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Collaboration Derailed: The Politics of “Community-Based” Resource Management in Nevada County

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Collaborative natural resource management (CNRM) is often portrayed as a way to find “win–win” solutions that move “beyond ” bitter adversarial politics. Research on failures of CNRM emphasizes institutional and procedural barriers. In contrast, using a study of a failed CNRM program in Nevada County, California, we emphasize the role of intracommunity politics. We build on work by Few (2001) that examines political “containment” and “capture” of collaborative processes. In Nevada County, we identify another political tactic: the strategic use of “derailment” of CNRM by powerful interests to achieve goals outside the collaborative process. Expanding upon Amy (1987), we suggest that this example illustrates that collaboration is not separate from, or “beyond,” politics. CNRM can become an avenue of power that social groups use to achieve broader political ends. This calls into question the general optimism about CNRM and the current emphasis on making it “work” by refining institutions and procedures.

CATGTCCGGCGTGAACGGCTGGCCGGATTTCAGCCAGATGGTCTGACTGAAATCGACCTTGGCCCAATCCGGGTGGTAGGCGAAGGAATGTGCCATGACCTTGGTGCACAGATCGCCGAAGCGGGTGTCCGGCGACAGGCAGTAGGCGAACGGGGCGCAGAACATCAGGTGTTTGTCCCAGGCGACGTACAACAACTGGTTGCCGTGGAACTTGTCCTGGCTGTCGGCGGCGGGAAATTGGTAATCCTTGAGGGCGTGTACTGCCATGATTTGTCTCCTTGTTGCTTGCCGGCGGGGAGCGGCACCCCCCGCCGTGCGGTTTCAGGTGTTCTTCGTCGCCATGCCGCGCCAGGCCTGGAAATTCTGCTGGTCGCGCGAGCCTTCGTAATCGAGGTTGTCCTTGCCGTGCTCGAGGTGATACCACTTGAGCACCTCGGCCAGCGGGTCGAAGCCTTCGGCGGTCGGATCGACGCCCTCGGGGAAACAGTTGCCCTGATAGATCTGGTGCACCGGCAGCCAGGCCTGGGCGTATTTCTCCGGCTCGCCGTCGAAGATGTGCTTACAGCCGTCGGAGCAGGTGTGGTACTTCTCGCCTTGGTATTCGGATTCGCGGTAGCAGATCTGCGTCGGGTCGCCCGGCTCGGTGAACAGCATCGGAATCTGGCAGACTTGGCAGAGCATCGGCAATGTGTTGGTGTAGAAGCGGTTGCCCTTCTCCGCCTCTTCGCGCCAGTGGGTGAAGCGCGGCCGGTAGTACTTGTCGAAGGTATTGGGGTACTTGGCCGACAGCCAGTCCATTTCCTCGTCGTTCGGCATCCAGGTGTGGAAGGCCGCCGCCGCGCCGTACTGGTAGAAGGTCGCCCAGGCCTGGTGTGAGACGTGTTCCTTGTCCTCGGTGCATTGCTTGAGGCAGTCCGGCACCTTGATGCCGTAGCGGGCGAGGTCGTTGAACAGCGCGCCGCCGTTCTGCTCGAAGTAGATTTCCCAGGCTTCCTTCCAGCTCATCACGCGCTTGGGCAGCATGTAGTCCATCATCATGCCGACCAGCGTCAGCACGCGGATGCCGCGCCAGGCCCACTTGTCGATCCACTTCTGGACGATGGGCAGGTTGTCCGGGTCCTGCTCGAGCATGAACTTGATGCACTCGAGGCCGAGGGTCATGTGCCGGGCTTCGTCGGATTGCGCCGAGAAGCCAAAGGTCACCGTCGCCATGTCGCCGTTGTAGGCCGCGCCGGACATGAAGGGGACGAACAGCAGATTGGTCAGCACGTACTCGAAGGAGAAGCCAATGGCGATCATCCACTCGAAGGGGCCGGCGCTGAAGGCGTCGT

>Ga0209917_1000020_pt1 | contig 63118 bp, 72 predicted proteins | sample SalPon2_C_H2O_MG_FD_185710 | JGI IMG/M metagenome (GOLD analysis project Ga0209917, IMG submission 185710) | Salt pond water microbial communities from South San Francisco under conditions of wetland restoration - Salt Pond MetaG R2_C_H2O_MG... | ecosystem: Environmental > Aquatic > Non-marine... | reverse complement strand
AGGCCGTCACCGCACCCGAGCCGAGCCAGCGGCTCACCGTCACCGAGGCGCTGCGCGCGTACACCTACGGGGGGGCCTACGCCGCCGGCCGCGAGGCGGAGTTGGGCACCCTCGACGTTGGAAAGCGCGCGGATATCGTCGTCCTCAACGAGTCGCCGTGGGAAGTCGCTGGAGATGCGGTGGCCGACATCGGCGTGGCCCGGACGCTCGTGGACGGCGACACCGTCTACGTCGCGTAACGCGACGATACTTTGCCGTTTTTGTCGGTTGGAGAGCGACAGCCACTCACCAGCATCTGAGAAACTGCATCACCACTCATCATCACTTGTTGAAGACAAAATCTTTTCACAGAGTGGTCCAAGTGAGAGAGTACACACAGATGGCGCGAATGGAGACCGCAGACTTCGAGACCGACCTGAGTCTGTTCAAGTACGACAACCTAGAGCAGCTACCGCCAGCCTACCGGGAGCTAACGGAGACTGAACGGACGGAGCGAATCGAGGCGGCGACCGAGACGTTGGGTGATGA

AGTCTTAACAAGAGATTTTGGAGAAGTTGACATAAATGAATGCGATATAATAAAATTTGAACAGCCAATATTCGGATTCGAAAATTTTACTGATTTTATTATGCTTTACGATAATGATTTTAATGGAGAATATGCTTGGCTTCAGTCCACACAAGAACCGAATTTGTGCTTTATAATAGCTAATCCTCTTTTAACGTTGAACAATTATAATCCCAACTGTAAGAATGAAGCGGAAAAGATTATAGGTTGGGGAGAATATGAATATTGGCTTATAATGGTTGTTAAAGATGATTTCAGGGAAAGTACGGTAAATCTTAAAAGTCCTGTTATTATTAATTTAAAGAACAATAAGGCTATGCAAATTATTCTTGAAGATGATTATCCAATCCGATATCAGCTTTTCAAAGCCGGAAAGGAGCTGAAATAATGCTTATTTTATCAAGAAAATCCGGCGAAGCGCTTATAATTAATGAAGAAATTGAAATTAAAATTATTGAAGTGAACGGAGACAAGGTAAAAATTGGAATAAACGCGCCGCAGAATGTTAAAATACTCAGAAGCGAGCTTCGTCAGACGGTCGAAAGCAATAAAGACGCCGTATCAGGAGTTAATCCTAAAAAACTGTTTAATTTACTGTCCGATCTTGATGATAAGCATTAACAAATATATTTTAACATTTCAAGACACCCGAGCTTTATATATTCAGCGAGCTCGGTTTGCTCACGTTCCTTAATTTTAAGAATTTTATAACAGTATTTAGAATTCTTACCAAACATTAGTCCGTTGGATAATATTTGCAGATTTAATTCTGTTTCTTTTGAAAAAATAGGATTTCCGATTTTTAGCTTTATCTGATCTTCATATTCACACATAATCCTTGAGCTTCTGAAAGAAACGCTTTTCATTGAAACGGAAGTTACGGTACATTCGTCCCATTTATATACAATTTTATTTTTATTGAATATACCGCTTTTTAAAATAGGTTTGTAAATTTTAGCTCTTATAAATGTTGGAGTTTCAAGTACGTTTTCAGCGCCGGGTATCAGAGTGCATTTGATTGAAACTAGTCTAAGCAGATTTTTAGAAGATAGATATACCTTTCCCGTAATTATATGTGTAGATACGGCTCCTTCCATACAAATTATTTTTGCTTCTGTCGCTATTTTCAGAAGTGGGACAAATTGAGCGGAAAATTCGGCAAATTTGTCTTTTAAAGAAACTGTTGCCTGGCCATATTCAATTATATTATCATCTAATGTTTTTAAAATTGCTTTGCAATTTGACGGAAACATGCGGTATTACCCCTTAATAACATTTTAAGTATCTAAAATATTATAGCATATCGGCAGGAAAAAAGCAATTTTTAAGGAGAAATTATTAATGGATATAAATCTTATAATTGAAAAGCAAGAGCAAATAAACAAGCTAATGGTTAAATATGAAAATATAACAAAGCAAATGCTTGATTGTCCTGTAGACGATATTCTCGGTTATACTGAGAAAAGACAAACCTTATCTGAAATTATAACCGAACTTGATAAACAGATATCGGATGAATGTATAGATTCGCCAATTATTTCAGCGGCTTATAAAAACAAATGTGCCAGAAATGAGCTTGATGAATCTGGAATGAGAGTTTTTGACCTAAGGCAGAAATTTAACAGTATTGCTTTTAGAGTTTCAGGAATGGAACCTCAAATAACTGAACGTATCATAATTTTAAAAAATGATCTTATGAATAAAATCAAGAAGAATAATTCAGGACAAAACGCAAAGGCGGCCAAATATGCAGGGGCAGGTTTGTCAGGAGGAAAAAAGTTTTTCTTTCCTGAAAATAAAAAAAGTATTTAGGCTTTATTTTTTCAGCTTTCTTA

Keywords: United States; collaboration; community; natural resource management; political ecology

Document Type: Research Article


Affiliations: Department of Geography University of Oregon, Eugene, Oregon, USA

Publication date: September 1, 2004

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